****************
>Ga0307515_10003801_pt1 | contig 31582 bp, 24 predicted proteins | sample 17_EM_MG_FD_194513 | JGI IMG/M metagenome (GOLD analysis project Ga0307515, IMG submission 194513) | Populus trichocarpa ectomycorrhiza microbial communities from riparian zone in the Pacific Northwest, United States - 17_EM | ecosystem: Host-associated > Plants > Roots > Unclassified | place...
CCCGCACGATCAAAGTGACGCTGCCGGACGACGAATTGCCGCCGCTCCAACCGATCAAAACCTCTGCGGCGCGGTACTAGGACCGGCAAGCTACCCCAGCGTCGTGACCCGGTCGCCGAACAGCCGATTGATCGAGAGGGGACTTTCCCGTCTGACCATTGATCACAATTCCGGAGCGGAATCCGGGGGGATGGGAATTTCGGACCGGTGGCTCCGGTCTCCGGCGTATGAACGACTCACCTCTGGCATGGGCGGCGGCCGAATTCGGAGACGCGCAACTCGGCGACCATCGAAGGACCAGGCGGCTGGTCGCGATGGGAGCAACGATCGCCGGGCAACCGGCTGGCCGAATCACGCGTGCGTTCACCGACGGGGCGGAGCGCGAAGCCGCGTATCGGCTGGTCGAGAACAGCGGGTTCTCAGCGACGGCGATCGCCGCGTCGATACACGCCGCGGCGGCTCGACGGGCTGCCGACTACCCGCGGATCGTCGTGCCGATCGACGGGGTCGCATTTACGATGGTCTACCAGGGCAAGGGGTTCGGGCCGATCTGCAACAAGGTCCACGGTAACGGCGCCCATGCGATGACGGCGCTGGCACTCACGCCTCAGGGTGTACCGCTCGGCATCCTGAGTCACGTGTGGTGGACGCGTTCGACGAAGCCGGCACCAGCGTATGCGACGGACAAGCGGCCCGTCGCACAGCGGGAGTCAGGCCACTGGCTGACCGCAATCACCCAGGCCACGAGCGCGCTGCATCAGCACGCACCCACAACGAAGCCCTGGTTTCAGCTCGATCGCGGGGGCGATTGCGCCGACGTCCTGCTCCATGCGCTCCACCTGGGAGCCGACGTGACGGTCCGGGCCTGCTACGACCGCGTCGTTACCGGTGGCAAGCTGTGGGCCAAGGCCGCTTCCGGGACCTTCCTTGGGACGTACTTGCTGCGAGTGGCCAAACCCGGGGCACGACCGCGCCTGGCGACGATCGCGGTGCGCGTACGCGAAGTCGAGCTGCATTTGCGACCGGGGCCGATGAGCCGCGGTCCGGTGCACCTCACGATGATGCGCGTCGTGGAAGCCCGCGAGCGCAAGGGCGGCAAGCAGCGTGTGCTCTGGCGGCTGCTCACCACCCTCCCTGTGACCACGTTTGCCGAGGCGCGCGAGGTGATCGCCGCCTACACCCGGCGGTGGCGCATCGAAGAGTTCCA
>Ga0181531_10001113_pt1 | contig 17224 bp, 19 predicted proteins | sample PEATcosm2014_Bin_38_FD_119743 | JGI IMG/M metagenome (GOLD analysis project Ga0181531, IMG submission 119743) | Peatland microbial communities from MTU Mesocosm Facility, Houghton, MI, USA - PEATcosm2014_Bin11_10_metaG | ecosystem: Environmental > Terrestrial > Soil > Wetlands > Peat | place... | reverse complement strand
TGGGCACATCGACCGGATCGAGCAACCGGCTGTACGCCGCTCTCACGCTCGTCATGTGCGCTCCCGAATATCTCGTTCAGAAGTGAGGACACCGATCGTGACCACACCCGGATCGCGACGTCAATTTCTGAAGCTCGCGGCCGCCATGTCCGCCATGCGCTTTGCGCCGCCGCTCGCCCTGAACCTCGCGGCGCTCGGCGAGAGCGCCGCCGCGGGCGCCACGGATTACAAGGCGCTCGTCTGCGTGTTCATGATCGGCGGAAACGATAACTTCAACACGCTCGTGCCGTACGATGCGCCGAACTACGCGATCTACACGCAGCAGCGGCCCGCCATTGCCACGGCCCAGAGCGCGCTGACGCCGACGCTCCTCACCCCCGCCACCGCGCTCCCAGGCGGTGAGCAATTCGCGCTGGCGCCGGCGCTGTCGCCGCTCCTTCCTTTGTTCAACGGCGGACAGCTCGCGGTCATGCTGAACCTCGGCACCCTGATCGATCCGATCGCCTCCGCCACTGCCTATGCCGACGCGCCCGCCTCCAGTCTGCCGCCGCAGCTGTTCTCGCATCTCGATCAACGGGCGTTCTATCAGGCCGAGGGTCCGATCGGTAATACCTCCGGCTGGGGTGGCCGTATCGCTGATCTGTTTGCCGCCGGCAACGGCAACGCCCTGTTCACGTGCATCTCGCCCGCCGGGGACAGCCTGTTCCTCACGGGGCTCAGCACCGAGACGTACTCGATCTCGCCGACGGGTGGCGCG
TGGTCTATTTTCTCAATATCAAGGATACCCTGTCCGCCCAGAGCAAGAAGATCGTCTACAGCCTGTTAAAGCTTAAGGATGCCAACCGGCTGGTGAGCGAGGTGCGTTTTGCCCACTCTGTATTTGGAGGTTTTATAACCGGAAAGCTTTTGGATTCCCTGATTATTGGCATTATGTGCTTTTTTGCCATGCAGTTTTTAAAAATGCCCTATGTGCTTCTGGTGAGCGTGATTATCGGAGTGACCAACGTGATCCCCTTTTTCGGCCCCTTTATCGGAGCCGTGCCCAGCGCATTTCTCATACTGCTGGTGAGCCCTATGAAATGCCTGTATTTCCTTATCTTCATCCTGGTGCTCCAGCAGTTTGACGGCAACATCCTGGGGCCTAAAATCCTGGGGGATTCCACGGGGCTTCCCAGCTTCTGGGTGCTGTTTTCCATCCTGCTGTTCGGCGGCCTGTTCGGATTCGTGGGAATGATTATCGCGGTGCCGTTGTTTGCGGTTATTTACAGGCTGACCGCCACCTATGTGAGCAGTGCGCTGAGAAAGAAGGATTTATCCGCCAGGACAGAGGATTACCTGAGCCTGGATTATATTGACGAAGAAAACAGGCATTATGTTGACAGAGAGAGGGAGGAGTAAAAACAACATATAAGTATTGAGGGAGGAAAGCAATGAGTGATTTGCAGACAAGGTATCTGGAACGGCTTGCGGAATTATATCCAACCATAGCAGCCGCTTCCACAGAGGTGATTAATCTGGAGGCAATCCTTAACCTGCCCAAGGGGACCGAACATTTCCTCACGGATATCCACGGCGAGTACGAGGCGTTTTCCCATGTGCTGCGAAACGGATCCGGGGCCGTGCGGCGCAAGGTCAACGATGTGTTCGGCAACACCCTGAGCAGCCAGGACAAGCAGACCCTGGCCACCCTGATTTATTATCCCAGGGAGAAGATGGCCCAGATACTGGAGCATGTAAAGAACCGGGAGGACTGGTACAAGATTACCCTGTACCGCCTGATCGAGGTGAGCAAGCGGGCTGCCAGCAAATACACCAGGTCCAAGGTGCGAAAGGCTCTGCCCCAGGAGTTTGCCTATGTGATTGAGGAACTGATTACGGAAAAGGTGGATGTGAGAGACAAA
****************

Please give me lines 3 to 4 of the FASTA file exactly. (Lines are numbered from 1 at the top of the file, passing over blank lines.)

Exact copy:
>Ga0181531_10001113_pt1 | contig 17224 bp, 19 predicted proteins | sample PEATcosm2014_Bin_38_FD_119743 | JGI IMG/M metagenome (GOLD analysis project Ga0181531, IMG submission 119743) | Peatland microbial communities from MTU Mesocosm Facility, Houghton, MI, USA - PEATcosm2014_Bin11_10_metaG | ecosystem: Environmental > Terrestrial > Soil > Wetlands > Peat | place... | reverse complement strand
TGGGCACATCGACCGGATCGAGCAACCGGCTGTACGCCGCTCTCACGCTCGTCATGTGCGCTCCCGAATATCTCGTTCAGAAGTGAGGACACCGATCGTGACCACACCCGGATCGCGACGTCAATTTCTGAAGCTCGCGGCCGCCATGTCCGCCATGCGCTTTGCGCCGCCGCTCGCCCTGAACCTCGCGGCGCTCGGCGAGAGCGCCGCCGCGGGCGCCACGGATTACAAGGCGCTCGTCTGCGTGTTCATGATCGGCGGAAACGATAACTTCAACACGCTCGTGCCGTACGATGCGCCGAACTACGCGATCTACACGCAGCAGCGGCCCGCCATTGCCACGGCCCAGAGCGCGCTGACGCCGACGCTCCTCACCCCCGCCACCGCGCTCCCAGGCGGTGAGCAATTCGCGCTGGCGCCGGCGCTGTCGCCGCTCCTTCCTTTGTTCAACGGCGGACAGCTCGCGGTCATGCTGAACCTCGGCACCCTGATCGATCCGATCGCCTCCGCCACTGCCTATGCCGACGCGCCCGCCTCCAGTCTGCCGCCGCAGCTGTTCTCGCATCTCGATCAACGGGCGTTCTATCAGGCCGAGGGTCCGATCGGTAATACCTCCGGCTGGGGTGGCCGTATCGCTGATCTGTTTGCCGCCGGCAACGGCAACGCCCTGTTCACGTGCATCTCGCCCGCCGGGGACAGCCTGTTCCTCACGGGGCTCAGCACCGAGACGTACTCGATCTCGCCGACGGGTGGCGCG